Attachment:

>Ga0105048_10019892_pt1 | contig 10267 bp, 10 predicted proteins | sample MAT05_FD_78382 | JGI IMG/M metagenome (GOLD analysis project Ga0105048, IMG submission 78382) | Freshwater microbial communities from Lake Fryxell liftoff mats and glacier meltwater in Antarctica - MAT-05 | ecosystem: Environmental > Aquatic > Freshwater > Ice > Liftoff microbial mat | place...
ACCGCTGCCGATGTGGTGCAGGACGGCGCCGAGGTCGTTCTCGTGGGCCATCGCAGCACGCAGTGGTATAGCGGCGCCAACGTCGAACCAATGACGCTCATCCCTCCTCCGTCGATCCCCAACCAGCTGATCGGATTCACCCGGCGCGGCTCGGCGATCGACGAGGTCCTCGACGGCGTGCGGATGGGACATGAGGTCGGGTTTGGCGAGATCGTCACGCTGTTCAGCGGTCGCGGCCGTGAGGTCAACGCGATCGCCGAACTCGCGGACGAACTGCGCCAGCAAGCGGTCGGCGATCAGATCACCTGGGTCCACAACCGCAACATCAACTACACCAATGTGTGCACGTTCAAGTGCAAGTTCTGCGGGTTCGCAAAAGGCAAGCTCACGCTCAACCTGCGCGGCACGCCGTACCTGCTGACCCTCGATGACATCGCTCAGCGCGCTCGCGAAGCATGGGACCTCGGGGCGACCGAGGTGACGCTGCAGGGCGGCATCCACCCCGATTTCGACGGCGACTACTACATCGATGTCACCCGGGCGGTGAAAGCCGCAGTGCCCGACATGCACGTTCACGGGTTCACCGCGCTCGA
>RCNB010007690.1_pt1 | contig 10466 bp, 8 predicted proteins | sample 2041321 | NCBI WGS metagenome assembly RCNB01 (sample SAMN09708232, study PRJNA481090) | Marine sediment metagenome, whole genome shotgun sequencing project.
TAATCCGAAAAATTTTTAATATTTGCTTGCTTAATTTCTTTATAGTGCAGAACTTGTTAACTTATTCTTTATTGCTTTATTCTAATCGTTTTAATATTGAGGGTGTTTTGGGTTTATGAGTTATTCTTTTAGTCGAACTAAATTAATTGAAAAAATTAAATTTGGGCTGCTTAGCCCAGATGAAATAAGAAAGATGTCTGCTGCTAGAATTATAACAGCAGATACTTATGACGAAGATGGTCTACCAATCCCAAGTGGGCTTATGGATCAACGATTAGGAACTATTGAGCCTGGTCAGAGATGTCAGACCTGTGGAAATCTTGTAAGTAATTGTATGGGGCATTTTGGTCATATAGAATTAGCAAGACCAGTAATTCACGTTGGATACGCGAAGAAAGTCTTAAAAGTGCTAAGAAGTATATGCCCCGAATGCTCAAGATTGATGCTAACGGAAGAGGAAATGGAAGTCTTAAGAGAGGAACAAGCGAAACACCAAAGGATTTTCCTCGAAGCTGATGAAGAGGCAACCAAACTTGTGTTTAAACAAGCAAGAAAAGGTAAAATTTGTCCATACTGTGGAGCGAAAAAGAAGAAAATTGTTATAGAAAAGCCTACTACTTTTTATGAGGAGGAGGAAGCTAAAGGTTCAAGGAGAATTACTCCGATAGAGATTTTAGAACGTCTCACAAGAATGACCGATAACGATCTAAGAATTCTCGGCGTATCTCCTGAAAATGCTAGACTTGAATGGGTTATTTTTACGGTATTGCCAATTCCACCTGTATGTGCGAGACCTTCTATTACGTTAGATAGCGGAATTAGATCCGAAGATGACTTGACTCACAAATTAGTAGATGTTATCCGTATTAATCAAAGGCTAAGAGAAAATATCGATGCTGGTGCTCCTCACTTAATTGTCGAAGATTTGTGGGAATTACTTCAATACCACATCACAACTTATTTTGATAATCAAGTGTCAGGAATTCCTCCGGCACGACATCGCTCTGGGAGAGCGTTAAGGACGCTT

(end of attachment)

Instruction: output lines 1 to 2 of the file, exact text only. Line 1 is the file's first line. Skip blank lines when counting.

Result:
>Ga0105048_10019892_pt1 | contig 10267 bp, 10 predicted proteins | sample MAT05_FD_78382 | JGI IMG/M metagenome (GOLD analysis project Ga0105048, IMG submission 78382) | Freshwater microbial communities from Lake Fryxell liftoff mats and glacier meltwater in Antarctica - MAT-05 | ecosystem: Environmental > Aquatic > Freshwater > Ice > Liftoff microbial mat | place...
ACCGCTGCCGATGTGGTGCAGGACGGCGCCGAGGTCGTTCTCGTGGGCCATCGCAGCACGCAGTGGTATAGCGGCGCCAACGTCGAACCAATGACGCTCATCCCTCCTCCGTCGATCCCCAACCAGCTGATCGGATTCACCCGGCGCGGCTCGGCGATCGACGAGGTCCTCGACGGCGTGCGGATGGGACATGAGGTCGGGTTTGGCGAGATCGTCACGCTGTTCAGCGGTCGCGGCCGTGAGGTCAACGCGATCGCCGAACTCGCGGACGAACTGCGCCAGCAAGCGGTCGGCGATCAGATCACCTGGGTCCACAACCGCAACATCAACTACACCAATGTGTGCACGTTCAAGTGCAAGTTCTGCGGGTTCGCAAAAGGCAAGCTCACGCTCAACCTGCGCGGCACGCCGTACCTGCTGACCCTCGATGACATCGCTCAGCGCGCTCGCGAAGCATGGGACCTCGGGGCGACCGAGGTGACGCTGCAGGGCGGCATCCACCCCGATTTCGACGGCGACTACTACATCGATGTCACCCGGGCGGTGAAAGCCGCAGTGCCCGACATGCACGTTCACGGGTTCACCGCGCTCGA